“Vietnam Syndrome” has been the bane of foreign-policy hawks since the war ended in 1975. The 9/11 attacks temporarily “cured” the American public of the affliction, allowing President Bush to launch wars in Afghanistan and Iraq, but there is no denying that a strain of skepticism toward overseas involvement remains firmly established within the American bloodstream—whether as a virus or an antibody depends on your worldview.
This aversion didn’t even start with Vietnam; every school child is taught early and often of George Washington’s farewell address, in which he warned against any permanent alliances. Washington’s warning seems quaint now, when the terms of NATO, the North Atlantic Treaty Organization, require us to come to Estonia’s defense should Russia decide to attack. (Russia is home to enough nuclear warheads to destroy all human life on Earth; Estonia is home to fewer people than the city of Philadelphia.)
One might wonder why we entangled ourselves in this way, but one doesn’t wonder why NATO sprang into existence in the first place: to counter the Soviet Union, an empire that may never have existed itself if not for the nascent “Vietnam Syndrome” within the American psyche since long before our affairs in the Gulf of Tonkin.
A particularly nasty outbreak occurred in Russia, 1919. While the Great War nominally ended with an armistice on November 11, 1918, American troops continued fighting the Bolsheviks into the next year, in a “brief but intense military fiasco, which marked the first time in history that anybody had tried to invade Russia from the north,” as Christopher Hitchens writes in “Blood, Class, and Empire.”
The Bolsheviks, having deposed the Czar and murdered the Romanov family, had negotiated a separate peace with the Germans earlier in the war to fulfill Lenin’s promise of “Peace, Land, and Bread.” They now warred against Admiral Aleksandr Kolchak, who led the Czarist “White” forces against the Communist “Reds.” The Allied powers of England, France, and America intervened collectively to back Kolchak, but it became obvious to the Americans that this was a British-run affair. As an American chronicler wrote in his history of the conflict, “Fighting Without a War” (also quoted by Hitchens), the average soldier had no grasp of his purpose in Russia:
His officers could not tell him. They had never been told. They wanted to know. What they did know was that at every town, in every position, on every piece of work, in every detail of responsibility, an English officer stood over them telling them what to do.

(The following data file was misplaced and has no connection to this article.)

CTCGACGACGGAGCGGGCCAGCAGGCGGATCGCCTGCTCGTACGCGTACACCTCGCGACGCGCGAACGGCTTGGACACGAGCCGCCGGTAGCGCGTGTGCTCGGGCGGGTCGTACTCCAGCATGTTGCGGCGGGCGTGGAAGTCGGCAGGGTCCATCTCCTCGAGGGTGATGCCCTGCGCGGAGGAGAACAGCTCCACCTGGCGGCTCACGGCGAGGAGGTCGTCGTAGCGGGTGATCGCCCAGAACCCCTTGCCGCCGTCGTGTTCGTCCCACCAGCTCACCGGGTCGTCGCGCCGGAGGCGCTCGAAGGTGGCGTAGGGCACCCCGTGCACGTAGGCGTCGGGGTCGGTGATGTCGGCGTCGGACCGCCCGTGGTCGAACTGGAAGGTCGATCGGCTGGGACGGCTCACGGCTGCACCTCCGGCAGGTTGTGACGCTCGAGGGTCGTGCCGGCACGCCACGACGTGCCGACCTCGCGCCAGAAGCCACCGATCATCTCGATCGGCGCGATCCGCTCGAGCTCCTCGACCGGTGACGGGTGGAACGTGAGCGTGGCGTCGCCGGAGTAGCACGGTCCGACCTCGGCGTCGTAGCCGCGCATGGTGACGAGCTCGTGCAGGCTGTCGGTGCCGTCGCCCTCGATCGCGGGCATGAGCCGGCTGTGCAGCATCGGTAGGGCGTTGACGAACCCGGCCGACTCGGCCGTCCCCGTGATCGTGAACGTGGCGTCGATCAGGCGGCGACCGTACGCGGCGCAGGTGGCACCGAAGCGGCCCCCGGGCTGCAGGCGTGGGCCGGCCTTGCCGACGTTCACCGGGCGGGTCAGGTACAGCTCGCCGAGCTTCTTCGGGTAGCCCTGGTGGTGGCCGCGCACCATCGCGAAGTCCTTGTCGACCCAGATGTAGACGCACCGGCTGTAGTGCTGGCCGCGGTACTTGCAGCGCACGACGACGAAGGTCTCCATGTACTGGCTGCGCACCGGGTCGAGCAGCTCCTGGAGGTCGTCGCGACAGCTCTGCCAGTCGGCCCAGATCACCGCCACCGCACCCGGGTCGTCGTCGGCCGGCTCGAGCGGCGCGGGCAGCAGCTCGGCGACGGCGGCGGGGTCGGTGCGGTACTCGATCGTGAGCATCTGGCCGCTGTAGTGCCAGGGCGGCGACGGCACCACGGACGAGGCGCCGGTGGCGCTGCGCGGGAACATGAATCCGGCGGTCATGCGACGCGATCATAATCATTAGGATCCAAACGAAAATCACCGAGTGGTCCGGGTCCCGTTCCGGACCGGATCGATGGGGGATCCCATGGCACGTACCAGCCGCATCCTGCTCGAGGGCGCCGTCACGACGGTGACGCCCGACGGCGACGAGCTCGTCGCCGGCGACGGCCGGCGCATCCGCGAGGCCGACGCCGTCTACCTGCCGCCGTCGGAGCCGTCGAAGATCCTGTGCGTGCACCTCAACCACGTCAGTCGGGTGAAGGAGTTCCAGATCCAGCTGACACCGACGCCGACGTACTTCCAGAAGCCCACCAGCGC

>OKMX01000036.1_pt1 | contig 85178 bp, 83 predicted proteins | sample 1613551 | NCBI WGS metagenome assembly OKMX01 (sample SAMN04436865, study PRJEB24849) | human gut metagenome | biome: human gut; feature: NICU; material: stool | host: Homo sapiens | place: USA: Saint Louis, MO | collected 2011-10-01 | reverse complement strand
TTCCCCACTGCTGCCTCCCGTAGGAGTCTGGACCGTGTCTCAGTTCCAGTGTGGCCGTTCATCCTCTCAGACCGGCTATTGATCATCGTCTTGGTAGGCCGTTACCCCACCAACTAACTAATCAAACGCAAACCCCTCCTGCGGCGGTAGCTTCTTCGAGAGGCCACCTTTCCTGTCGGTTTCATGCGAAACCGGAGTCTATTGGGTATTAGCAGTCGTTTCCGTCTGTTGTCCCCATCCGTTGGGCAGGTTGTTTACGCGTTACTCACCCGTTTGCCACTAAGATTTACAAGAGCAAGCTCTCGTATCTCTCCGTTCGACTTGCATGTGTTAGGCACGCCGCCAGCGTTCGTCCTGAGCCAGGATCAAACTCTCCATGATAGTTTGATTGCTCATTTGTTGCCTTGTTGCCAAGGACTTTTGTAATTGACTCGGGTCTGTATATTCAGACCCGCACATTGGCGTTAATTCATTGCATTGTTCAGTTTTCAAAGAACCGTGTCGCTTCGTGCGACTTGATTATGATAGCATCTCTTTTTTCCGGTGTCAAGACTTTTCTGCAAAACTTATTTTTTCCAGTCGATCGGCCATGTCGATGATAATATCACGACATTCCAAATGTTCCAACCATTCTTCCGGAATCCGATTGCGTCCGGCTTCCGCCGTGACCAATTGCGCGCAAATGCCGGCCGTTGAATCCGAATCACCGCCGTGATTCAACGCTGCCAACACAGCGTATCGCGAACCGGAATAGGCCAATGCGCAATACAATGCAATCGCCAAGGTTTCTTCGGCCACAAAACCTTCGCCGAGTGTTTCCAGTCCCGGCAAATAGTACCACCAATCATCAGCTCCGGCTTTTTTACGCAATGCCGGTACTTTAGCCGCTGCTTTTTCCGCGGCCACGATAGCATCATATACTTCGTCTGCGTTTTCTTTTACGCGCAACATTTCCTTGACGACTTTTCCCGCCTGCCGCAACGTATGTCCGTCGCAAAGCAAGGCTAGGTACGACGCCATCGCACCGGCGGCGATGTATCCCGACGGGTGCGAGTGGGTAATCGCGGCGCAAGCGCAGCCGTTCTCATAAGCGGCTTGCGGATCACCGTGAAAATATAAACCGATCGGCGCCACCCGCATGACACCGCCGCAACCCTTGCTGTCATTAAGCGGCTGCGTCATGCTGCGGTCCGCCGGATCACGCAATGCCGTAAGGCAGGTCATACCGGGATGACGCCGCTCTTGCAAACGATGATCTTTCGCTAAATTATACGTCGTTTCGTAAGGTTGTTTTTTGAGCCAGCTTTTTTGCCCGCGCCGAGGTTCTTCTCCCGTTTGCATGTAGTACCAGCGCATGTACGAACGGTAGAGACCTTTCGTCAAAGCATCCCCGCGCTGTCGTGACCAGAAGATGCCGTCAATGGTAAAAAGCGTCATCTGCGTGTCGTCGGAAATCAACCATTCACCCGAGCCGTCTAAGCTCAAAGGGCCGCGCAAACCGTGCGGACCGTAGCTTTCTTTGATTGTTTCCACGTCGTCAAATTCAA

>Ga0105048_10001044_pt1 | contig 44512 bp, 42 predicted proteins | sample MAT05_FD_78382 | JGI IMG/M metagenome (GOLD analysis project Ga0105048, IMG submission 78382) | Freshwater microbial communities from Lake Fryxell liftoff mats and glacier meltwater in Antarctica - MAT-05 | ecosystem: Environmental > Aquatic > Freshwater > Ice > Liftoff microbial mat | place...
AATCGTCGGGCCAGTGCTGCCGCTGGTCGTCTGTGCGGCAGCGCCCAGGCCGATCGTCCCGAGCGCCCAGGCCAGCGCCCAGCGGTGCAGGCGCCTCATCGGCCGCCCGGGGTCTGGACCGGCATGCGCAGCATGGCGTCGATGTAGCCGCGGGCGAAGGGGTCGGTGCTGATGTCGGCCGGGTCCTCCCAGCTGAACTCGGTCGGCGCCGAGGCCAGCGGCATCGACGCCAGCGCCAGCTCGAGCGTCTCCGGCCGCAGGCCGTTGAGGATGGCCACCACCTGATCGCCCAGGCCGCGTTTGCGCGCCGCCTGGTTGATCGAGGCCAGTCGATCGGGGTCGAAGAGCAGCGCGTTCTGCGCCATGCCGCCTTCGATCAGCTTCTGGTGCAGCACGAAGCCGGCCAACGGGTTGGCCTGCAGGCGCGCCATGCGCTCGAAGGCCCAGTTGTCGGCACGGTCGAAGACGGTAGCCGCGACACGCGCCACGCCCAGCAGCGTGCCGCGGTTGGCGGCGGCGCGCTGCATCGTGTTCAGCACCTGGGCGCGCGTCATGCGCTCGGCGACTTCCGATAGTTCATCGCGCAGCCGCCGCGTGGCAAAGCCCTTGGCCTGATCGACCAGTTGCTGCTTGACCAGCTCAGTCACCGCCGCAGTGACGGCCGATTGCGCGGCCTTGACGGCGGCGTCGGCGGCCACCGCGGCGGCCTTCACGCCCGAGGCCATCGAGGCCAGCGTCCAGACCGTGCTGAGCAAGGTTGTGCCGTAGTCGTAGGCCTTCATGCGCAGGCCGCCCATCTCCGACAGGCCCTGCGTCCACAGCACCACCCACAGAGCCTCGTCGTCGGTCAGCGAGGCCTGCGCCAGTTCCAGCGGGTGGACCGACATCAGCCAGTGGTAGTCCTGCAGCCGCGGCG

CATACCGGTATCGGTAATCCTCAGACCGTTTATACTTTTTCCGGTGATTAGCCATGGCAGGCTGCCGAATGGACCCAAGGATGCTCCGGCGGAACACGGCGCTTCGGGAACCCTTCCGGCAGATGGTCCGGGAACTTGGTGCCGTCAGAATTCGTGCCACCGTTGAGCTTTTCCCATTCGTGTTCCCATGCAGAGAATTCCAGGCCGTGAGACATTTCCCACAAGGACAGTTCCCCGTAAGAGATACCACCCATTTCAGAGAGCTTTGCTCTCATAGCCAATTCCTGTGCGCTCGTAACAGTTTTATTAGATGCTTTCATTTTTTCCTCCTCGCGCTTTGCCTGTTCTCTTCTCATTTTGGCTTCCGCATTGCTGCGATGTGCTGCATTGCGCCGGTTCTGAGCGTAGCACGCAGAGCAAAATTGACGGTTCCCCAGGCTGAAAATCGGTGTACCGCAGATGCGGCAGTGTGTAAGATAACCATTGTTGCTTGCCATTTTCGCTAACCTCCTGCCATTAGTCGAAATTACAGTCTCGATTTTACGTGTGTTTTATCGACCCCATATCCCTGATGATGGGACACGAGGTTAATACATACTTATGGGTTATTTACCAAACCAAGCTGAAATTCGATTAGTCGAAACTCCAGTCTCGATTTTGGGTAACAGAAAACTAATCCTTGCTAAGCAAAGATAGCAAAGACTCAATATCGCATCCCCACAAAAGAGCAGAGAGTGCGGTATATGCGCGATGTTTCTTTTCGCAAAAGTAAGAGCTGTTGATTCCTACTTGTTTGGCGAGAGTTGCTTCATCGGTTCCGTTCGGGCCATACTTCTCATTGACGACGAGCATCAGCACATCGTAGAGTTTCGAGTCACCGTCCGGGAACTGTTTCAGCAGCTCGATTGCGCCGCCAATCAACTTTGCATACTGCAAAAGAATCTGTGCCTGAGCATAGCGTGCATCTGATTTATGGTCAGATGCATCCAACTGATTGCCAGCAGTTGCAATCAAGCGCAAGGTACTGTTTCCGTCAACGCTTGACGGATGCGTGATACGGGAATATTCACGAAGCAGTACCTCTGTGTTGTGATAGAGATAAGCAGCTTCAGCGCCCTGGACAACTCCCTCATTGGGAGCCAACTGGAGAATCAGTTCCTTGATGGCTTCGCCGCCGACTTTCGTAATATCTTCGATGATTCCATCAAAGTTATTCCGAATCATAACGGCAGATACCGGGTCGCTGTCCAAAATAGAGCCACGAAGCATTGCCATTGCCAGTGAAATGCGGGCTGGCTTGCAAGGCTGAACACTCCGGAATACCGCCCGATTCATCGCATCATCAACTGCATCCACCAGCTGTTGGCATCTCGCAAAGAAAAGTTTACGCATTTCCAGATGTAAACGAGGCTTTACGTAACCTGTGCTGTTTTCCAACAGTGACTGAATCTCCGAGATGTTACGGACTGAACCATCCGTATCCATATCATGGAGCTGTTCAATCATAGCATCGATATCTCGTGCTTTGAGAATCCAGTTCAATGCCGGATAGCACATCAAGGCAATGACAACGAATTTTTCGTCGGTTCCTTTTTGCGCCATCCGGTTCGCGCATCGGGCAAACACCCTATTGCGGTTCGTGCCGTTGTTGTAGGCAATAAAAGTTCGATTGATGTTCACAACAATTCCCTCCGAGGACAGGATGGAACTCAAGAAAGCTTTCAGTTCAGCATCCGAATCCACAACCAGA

American politicians soured on the war in turn, perhaps none more so than Senator William Borah of Idaho. Winston Churchill, the orchestrator of the British attempt to strangle the Bolshevik menace in its crib, became his prime target:
Our boys are being sacrificed to satisfy the sinister ambitions of other powers. . . . When Churchill speaks of it he defines it in his speech as being a policy based on military intervention to put down a certain force in Russia and establish a government satisfactory to the allied powers.
It is plainly a policy of military intervention, first to establish a government such as we think a proper government for those people, and secondly to bring about a situation where Japan will secure further interests in Siberia. This is the plan in all its concealed but hideous truth, and every boy who dies in Russia is a sacrifice to the unlawful and intolerable scheme.
With the benefit of hindsight, “farsighted” seems a fair substitution for intolerable. American history books are replete with cases where US troops persisted for too long, or used force utterly disproportionate to the enemy at hand. The lessons these case studies instill are clear, and feed into what older generations knew as Vietnam Syndrome and younger ones might call Iraq Syndrome.
But how much misery could have been averted if, in this case, the Allies had stayed the course?